- As if to prove his singular obsession with customer experience, Bezos placed an expensive bet, hitching Amazon’s Quidditch broom to the rising fantasy series Harry Potter. In July, author J. K. Rowling published the fourth book in the series, Harry Potter and the Goblet of Fire. Amazon offered a 40 percent discount on the book and express delivery so customers would get it on Saturday, July 8—the day the book was released—for the cost of regular delivery. Amazon lost a few dollars on each of about 255,000 orders, just the kind of money-losing gambit that frustrated Wall Street. But Bezos refused to see it as anything other than a move to build customer loyalty. “That either- or mentality, that if you are doing something good for customers it must be bad for shareholders, is very amateurish,” he said in our interview that summer. The Harry Potter promotion unsettled even the executives working on it. “I was thinking, Holy shit, this is a lot of money,” says Lyn Blake, the Amazon executive in charge of books at the time. She was later inclined to admit that Bezos was right. “We were able to assess all the good press and heard all these stories from people who were meeting their deliverymen at their front doors. And we got these testimonials back from drivers. It was the best day of their lives.” Amazon was mentioned in some seven hundred stories about the new Harry Potter novel in June and July that year. Bezos was obsessed with the customer experience, and anyone who didn’t have the same single-minded focus or who he felt wasn’t demonstrating a capacity for thinking big bore the brunt of his considerable temper. One person who became a frequent target during this time was the vice president in charge of customer service, Bill Price. A veteran of long-distance provider MCI, Price came to Amazon in 1999. He blundered early by suggesting in a meeting that Amazon executives who traveled frequently should be permitted to fly business-class. Bezos often said he wanted his colleagues to speak their minds, but at times it seemed he did not appreciate being personally challenged. “You would have thought I was trying to stop the Earth from tilting on its axis,” Price says, recalling that moment with horror years later. “Jeff slammed his hand on the table and said, ‘That is not how an owner thinks! That’s the dumbest idea I’ve ever heard.’ “Of course everyone else was thinking [executives should be allowed to fly business-class], but I was the exposed nail in the room,” Price says.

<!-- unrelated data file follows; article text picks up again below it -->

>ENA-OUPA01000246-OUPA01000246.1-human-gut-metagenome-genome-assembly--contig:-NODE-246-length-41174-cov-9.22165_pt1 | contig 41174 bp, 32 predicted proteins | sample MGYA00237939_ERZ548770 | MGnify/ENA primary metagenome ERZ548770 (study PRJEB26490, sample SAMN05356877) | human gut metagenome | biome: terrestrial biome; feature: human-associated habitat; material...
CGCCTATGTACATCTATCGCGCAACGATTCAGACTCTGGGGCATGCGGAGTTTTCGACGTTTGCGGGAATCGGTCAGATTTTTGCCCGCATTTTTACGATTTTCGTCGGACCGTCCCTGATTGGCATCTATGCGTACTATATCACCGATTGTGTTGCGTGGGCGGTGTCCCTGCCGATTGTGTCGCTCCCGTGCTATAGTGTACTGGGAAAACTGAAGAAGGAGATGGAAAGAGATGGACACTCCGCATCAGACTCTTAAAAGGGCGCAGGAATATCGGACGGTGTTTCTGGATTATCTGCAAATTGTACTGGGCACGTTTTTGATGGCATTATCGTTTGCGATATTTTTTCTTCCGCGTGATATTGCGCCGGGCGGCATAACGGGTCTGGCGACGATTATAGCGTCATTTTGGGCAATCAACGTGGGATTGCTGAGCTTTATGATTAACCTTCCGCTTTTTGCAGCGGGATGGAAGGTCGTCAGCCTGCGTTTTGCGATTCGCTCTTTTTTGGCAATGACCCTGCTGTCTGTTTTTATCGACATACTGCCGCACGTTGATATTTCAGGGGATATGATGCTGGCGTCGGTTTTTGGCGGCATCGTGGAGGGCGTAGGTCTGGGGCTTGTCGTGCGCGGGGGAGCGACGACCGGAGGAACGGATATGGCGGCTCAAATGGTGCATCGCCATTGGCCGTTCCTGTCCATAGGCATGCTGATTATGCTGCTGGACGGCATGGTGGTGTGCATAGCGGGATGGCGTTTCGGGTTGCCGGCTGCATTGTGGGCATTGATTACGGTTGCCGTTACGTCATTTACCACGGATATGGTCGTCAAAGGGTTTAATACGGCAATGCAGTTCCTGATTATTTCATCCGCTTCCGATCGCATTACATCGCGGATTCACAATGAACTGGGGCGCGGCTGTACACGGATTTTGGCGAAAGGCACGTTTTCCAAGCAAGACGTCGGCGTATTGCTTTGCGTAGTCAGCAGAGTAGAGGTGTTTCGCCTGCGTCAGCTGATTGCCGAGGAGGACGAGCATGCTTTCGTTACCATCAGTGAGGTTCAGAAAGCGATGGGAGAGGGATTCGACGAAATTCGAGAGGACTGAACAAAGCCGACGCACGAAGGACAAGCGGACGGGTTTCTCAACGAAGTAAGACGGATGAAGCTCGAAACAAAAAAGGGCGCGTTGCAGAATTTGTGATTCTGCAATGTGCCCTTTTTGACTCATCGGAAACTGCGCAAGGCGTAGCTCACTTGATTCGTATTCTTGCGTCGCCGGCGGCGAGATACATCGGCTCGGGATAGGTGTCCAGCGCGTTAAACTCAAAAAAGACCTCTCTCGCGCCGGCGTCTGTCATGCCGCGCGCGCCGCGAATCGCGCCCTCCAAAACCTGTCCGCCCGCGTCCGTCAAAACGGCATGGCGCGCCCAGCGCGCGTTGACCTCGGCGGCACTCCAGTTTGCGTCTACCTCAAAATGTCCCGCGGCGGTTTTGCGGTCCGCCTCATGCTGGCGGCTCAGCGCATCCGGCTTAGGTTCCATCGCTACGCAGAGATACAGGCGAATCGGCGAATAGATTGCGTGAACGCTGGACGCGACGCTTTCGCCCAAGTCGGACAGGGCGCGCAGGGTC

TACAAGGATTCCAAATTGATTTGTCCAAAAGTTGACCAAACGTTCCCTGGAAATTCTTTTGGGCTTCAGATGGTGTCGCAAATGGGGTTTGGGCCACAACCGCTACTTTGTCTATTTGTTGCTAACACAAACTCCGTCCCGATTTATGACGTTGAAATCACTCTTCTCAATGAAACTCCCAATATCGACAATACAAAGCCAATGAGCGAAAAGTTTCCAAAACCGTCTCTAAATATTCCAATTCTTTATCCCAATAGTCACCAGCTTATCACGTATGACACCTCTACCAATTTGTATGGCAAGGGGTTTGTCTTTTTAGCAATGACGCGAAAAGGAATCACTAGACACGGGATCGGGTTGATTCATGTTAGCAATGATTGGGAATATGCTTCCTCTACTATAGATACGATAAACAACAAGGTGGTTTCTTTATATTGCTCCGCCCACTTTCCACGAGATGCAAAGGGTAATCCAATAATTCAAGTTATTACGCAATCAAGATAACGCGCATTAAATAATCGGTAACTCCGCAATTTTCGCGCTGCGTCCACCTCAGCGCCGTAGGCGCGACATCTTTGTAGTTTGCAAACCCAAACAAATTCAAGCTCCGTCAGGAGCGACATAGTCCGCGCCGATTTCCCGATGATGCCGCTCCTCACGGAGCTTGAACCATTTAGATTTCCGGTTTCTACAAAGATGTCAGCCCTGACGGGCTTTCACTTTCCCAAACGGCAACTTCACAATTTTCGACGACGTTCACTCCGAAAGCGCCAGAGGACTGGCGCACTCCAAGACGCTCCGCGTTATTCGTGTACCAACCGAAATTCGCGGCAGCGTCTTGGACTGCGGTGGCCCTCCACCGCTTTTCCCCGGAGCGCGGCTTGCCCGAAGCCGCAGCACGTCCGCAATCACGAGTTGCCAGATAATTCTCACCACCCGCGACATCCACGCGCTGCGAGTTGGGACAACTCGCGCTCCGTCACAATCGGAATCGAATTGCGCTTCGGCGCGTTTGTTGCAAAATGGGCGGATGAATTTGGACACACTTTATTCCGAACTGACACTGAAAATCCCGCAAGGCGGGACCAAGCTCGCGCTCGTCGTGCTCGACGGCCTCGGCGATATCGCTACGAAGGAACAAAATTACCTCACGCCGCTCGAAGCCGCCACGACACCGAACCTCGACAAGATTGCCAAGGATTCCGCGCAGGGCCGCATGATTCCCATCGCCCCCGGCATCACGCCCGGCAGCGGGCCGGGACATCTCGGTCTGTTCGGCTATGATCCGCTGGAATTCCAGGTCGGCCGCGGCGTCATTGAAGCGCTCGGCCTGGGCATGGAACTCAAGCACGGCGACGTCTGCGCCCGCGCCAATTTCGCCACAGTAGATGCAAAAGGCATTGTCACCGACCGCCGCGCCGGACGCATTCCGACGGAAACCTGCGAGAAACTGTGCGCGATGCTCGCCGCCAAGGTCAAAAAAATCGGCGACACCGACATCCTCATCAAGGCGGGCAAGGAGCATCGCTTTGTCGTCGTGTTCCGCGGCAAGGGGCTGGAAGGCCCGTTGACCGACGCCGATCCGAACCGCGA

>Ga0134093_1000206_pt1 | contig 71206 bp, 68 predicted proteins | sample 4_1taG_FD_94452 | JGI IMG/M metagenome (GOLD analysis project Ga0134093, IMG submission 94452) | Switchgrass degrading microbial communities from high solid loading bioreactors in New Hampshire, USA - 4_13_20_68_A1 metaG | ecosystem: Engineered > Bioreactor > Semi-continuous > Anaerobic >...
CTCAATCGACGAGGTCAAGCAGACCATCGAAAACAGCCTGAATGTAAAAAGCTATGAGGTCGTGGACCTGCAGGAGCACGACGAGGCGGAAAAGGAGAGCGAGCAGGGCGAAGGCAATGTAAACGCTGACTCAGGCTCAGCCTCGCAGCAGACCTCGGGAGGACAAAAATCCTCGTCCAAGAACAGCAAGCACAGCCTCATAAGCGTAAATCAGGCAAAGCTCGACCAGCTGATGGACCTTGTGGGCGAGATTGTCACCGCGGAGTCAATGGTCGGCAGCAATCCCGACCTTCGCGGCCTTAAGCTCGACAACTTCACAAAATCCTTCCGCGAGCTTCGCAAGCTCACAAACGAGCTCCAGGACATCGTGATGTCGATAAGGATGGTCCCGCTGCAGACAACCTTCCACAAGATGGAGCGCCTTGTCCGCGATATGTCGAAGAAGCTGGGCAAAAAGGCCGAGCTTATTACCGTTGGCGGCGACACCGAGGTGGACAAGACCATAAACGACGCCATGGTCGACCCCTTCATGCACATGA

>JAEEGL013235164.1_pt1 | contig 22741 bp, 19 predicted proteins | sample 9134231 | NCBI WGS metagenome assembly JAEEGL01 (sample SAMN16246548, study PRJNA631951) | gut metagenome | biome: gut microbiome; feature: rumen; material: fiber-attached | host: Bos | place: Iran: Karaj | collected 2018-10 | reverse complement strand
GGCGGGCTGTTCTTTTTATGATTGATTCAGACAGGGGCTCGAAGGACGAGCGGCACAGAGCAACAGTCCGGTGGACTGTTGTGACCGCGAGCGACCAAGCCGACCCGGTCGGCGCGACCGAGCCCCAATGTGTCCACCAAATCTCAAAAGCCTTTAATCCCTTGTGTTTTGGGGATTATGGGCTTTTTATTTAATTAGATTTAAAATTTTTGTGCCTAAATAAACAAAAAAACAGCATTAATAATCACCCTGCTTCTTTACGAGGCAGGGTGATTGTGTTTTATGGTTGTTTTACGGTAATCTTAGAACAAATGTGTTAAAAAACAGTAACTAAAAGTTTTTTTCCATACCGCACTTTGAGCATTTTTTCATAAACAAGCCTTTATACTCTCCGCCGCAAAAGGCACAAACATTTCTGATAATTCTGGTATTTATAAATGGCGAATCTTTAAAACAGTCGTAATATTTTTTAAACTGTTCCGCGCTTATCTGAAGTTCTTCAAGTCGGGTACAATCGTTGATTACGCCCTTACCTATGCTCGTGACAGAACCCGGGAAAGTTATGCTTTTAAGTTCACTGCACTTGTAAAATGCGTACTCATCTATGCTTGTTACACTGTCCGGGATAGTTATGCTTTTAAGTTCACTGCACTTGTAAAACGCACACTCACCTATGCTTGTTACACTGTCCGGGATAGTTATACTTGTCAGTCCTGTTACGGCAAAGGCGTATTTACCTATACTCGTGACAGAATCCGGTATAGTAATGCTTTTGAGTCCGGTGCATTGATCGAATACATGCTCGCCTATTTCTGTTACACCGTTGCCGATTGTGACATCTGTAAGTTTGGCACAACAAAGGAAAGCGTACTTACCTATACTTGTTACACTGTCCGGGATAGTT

- One weekend in the fall of 2000, Bezos called various S Team members and executives to a daylong meeting in the basement of his lakefront mansion in Medina so they could examine why the third-party efforts were failing. Despite the problems, the group recognized that Crosslinks on the product pages were generating most of the traffic to Amazon’s third-party sellers. That was an important observation. Traffic on Amazon was oriented around Amazon’s reliable product catalog. On eBay, a customer might search for the Hemingway novel The Sun Also Rises and get dozens of auctions of new and vintage copies. If a customer searched for the book on Amazon, there was one single page, with a definitive description of the novel, and that’s where customers flocked. Amazon executives reasoned that day that they had the Internet’s most authoritative product catalog and that they should exploit it. That, it turned out, was the central insight that not only turned Amazon into a thriving platform for small online merchants but powers a good deal of its success today. If Amazon wanted to host other sellers on its site, it would have to list their wares right alongside its own products on the pages that customers actually visited. “It was a great meeting,” says Jeff Blackburn. “By the end of the day we all felt one hundred percent sure that this was the future.” That fall, Amazon announced a new initiative called Marketplace. The effort started with used books. Other sellers of books were invited to advertise their wares directly within a box on Amazon’s own book pages. Customers got to choose whether to purchase the item from Amazon itself or from a third-party seller. If they chose the latter, either because the seller had a lower price or because the product was out of stock at Amazon, the company would lose the sale but collect a small commission. “Jeff was super clear from the beginning,” says Neil Roseman. “If somebody else can sell it cheaper than us, we should let them and figure out how they are able to do it.”